Take some of the batter and glue down the four corners of the parchment paper you prepped before hand so that when you go to pipe the paper doesn't slide around everywhere.
Then just go steady from each circle to the next making sure that the batter gets spread as evenly in the stenciled circle as possible. This will ensure even rising of the macaron.
You know you've mixed the batter correctly when about ten seconds after you've piped the batter settles and looks like this:
It's at this point I could tell this was going to turn out well. The smooth matte finish is what you're looking for.
Pierre dusted some of his with cocoa powder and I did on some as well.
NOW, start preheating your oven to 425 degrees. You want the macarons to sit for at least 15 minutes. The book suggests you bake each sheet one at a time. I did and it turned out beautifully. The second sheet pan actually rose bigger and prettier than the first. When you put the sheet pan into the oven, use a wooden spoon to prop open the oven door partially. Bake for about 10-12 minutes or until the macarons are slightly firm to the touch.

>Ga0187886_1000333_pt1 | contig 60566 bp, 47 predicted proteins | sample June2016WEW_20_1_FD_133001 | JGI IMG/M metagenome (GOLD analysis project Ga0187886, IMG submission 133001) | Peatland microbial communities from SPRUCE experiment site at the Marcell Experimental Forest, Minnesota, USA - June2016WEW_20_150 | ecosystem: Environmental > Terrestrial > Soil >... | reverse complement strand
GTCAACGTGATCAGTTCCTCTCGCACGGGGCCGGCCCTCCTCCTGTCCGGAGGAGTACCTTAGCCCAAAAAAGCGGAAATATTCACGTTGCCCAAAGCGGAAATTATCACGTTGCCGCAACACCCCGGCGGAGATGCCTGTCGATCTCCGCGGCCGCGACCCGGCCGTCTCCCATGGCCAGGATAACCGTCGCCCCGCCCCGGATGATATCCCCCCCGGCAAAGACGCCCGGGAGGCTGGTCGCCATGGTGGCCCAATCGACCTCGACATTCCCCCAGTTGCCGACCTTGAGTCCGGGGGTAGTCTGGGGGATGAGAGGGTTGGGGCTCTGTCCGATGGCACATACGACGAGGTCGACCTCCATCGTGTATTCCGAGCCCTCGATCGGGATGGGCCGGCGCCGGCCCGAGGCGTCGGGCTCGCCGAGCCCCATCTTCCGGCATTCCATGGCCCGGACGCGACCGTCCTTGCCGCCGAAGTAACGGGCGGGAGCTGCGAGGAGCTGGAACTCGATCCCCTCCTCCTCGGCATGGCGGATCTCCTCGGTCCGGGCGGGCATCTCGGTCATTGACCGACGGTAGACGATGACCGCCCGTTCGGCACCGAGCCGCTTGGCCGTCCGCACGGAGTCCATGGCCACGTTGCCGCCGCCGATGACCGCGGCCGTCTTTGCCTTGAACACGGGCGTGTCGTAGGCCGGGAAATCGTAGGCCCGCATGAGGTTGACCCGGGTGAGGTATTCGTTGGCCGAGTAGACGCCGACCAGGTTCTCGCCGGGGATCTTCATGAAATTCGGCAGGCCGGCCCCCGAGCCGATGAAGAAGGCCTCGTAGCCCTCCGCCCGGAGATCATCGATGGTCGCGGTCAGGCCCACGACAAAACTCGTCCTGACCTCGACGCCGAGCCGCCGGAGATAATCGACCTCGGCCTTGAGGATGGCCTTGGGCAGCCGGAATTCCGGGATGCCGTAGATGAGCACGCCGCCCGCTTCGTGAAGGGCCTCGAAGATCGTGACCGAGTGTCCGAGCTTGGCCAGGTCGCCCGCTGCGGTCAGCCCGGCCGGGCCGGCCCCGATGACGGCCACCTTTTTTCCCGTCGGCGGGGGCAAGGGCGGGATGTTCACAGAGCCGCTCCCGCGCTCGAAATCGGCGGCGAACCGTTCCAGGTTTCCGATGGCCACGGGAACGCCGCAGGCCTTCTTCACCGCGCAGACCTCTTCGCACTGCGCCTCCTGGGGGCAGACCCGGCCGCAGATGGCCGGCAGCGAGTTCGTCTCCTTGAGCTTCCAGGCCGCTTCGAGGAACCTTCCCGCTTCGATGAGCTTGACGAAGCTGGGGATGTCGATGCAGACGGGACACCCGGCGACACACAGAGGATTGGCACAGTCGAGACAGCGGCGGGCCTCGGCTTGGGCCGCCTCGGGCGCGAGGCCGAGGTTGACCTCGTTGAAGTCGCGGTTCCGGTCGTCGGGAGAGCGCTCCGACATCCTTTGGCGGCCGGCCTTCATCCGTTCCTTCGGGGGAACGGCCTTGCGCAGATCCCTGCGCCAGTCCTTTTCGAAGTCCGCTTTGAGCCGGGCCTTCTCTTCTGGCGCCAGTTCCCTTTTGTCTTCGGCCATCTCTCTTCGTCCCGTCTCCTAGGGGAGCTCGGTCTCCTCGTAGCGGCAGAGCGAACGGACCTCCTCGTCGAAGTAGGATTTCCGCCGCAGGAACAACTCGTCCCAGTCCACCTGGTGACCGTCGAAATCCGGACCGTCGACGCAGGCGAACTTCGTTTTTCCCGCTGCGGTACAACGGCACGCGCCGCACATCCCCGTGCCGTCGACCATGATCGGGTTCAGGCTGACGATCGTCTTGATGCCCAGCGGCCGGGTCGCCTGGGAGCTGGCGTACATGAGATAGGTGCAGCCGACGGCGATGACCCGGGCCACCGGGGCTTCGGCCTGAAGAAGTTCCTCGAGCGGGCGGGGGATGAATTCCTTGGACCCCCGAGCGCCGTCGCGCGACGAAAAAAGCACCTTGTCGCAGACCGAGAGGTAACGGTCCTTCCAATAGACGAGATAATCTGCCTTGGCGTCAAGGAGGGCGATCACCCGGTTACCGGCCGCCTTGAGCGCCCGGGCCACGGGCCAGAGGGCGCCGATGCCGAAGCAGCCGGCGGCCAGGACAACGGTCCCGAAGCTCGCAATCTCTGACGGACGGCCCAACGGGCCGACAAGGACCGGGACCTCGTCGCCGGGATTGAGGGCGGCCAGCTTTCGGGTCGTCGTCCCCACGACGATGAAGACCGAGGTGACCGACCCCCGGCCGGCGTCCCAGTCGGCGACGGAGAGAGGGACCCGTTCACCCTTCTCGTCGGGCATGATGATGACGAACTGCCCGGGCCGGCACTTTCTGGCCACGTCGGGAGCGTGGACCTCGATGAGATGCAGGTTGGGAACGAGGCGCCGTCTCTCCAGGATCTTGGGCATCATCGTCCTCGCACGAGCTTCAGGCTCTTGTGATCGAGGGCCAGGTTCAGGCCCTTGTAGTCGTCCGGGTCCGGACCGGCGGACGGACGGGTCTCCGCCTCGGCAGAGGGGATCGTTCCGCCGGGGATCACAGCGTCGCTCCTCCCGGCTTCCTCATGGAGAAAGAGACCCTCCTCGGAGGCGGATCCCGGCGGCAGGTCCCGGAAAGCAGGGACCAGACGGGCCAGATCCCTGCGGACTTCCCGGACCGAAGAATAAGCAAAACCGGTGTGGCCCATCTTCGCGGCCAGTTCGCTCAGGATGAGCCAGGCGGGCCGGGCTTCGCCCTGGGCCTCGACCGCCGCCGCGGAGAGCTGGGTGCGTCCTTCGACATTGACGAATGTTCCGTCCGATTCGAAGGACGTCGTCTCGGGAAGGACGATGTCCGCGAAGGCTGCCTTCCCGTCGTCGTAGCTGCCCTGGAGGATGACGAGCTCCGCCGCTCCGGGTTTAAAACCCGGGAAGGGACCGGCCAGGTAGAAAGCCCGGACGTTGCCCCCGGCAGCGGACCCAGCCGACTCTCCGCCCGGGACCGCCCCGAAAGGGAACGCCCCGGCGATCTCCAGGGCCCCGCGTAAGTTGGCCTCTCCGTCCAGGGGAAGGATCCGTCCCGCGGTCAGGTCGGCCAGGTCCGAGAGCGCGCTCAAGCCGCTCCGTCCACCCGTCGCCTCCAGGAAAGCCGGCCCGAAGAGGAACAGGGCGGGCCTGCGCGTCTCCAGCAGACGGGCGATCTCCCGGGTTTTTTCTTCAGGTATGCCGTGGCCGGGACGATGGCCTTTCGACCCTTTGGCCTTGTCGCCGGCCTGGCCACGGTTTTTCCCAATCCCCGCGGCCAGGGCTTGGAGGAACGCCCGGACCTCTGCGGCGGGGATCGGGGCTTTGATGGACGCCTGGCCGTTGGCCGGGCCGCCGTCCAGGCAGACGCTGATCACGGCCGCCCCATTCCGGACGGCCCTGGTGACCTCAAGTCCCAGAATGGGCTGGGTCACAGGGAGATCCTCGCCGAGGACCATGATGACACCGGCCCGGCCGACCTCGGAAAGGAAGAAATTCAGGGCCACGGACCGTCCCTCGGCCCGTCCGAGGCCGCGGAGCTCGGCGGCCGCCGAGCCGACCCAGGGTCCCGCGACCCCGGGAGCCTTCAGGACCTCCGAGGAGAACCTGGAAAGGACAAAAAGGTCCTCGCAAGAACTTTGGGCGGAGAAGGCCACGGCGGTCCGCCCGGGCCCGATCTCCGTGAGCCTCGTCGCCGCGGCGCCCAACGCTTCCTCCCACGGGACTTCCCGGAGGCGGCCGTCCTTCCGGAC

Here's where it gets a bit funky. Immediately after it's taken out of the oven it needs to be removed from the paper and placed on cooling racks. But, the macarons are pretty stuck to the paper. So what Pierre and Dorie tell you to do is have a small glass of water prepared (preferably with some sort of spout for easy pouring) to pour UNDERNEATH the paper. This will create a moisture barrier between the paper and the macaron causing it to release itself.